linux-mag.com: If you’re looking for something better than OpenOffice.org (OO.o), you’ve found it with LibreOffice. It has all the OO.o goodness that you’ve come to love and expect with a few enhancements to boot.
dedoimedo.com: In between Web apps, which tend to be minimalistic, children-oriented stripped-down versions of popular programs and massively decorated KDE-centric office suites, which probably represents the far end of the spectrum, the common user will have a tough time choosing the best program for writing documents and presenting stuff. But making the right choice for your favorite software is only the beginning of the problem.
linuxjournal.com: Soon after the release of LibreOffice 3.3, the Steering Committee posted their position on OOXML support in LibreOffice. Some of those that have tested the LibreOffice office suite knows that they can open and save in Microsoft Office formats. So, The Document Foundation supports OOXML then?
earthweb.com: On September 28, 2010, LibreOffice was announced as a fork of the OpenOffice.org office suite. However, it was only last week that the two rivals released their 3.3 versions, and users had the chance to see whether the differences in the culture of the projects made any difference in the code.
linuxinsider.com: What's the difference between OpenOffice and the new LibreOffice? Not much. What I found was a small list of improvements and embellishments. I expect this list will grow and the LibreOffice project grows. Like OpenOffice, LibreOffice suite is not perfect.
eweek.com: In the open-source movement, the forking of a project is often a contentious matter. In many ways, it’s a “nuclear option” as developers choose their allegiances and take their skills with them. Often, the result is the loss of momentum. The January release of LibreOffice 3.3 shows that sometimes forking can lead to a positive outcome.
linuxjournal.com: Despite earlier reports that very few if any new features would likely be seen in The Document Foundation's first LibreOffice release, the influx of new developers allowed much more work to be done. In fact, it was even released ahead of schedule. So, what kind of new goodies might one find?
- LibreOffice 3.3 – Advancing Without Oracle
- LibreOffice – A Free Office Suite For Windows, Linux & Mac
- The Deeper Significance of LibreOffice 3.3
ostatic.com: LibreOffice 3.3 wasn't even released yet when plans for upcoming versions were being hammered out. A release plan is now in place as well as a development philosophy.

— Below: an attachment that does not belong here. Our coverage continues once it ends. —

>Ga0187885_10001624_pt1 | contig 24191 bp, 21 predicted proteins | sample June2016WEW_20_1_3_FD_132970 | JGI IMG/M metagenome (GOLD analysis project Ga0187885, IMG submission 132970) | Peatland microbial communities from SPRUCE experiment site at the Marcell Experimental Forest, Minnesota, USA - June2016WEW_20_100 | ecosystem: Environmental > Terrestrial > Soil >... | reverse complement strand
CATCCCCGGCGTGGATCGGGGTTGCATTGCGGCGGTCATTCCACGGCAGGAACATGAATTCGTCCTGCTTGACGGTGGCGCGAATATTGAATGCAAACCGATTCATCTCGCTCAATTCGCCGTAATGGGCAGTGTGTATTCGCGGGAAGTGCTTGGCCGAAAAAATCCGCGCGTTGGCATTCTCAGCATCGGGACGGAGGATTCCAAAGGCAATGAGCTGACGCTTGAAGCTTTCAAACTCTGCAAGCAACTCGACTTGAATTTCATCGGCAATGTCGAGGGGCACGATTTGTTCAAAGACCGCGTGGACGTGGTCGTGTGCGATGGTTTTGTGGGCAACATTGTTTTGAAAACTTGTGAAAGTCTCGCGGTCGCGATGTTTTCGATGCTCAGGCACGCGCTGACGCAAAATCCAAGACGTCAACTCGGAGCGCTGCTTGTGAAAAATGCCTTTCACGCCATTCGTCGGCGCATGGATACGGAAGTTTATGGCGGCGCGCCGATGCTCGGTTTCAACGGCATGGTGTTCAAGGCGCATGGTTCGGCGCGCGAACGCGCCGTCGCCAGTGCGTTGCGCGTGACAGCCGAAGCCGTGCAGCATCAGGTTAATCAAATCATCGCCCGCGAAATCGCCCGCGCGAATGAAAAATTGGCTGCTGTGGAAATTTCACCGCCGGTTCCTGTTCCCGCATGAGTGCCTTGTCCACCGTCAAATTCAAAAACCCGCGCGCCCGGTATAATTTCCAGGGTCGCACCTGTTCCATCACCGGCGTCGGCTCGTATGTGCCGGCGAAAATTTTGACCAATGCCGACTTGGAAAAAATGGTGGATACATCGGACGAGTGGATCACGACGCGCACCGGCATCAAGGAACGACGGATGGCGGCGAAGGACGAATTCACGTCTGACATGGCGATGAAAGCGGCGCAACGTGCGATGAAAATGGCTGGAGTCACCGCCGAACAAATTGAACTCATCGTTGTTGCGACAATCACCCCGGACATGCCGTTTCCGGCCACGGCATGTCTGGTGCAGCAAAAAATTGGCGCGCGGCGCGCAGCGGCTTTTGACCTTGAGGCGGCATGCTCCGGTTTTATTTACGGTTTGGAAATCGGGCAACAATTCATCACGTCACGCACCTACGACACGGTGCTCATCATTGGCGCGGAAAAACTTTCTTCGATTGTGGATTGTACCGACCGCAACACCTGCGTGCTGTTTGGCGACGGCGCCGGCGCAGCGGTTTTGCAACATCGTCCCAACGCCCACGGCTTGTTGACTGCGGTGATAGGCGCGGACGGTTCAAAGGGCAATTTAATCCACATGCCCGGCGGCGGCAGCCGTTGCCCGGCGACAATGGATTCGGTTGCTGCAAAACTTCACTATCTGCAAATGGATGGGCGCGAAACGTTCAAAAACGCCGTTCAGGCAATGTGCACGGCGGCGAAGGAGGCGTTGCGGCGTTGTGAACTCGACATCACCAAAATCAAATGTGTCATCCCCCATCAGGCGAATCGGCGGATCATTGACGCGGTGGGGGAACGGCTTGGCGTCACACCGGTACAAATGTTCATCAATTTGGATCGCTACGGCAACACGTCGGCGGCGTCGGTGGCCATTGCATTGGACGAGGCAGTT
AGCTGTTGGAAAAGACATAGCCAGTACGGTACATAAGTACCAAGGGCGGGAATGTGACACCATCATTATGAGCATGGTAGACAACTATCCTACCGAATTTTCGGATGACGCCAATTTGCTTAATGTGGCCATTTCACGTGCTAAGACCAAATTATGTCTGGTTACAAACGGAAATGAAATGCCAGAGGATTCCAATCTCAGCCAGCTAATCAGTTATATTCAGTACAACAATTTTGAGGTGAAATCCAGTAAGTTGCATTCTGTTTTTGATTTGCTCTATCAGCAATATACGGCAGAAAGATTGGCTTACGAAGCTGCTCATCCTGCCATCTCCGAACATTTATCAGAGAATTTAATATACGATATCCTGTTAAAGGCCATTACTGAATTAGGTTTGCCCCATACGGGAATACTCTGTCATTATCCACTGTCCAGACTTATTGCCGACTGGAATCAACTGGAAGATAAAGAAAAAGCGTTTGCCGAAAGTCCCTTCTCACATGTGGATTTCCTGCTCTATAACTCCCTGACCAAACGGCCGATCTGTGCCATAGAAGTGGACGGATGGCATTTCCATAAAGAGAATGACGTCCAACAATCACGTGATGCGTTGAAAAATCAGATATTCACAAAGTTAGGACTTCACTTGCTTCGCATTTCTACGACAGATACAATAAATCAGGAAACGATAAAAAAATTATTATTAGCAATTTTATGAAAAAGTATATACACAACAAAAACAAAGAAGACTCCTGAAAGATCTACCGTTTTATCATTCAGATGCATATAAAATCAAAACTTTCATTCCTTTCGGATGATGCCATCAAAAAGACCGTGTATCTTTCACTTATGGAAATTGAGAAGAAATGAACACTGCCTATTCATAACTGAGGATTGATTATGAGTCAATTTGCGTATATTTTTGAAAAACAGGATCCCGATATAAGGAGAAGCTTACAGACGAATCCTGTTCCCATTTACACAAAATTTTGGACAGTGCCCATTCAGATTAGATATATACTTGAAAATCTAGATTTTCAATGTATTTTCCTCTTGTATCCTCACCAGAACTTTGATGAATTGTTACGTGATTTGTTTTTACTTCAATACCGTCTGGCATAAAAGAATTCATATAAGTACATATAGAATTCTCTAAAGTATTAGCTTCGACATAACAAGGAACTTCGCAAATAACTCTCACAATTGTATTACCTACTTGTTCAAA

pcworld.com: The LibreOffice project came about late in 2010 when it became increasingly uncertain what Oracle's intentions were for OpenOffice.org, which it acquired after purchasing Sun.
- Five things I love about LibreOffice 3.3
- LibreOffice 3.3 Suite Advances (Slideshow)
- LibreOffice - A beginning
zdnet.com: Choice is great. It’s one of the key selling points of open source — a guarantee that no one company can monopolize a software category, at least illegally.
ostatic.com/blog: Today The Document Foundation enthusiatically announced LibreOffice 3.3, the first release of their community developed OpenOffice.org fork. They cite the growth in the number of volunteer developers as the key to releasing ahead of schedule. Contrary to earlier reports stating no new features, today's press release reveals "a number of new and original features."
Also: How to install LibreOffice 3.3 on Linux
libreoffice.org: The Document Foundation is happy to announce the fourth release candidate of LibreOffice 3.3.
linux-mag.com: LibreOffice’s first release is near, but what comes next? It’s time for LibreOffice to distinguish itself as more than a clone of Microsoft Office or OpenOffice.org.
linuxjournal.com: Oracle-owned OpenOffice.org and independent LibreOffice are both nearing their freely available 3.3.0 versions and show their wares with recent release candidates.
documentfoundation.org: The Document Foundation is happy to announce the third release candidate of LibreOffice 3.3.
robweir.com: I noticed a curious argument in Jonathan Corbet’s LWN article “Supporting OOXML in LibreOffice” (behind a pay wall). Why should we support OOXML?
maketecheasier.com: The Document Foundation will soon release LibreOffice, a community-based fork of OpenOffice which has already received backing from the likes of Canonical, Red Hat, and Google. While the final release is not yet available, we can get our hands on the release candidate which should tell us what kind of changes we’re in for.
zdnet.com: LibreOffice, the Oracle-free fork of the OpenOffice office suite, may, or may not, end up being the default office suite in Ubuntu, but its first release is almost here.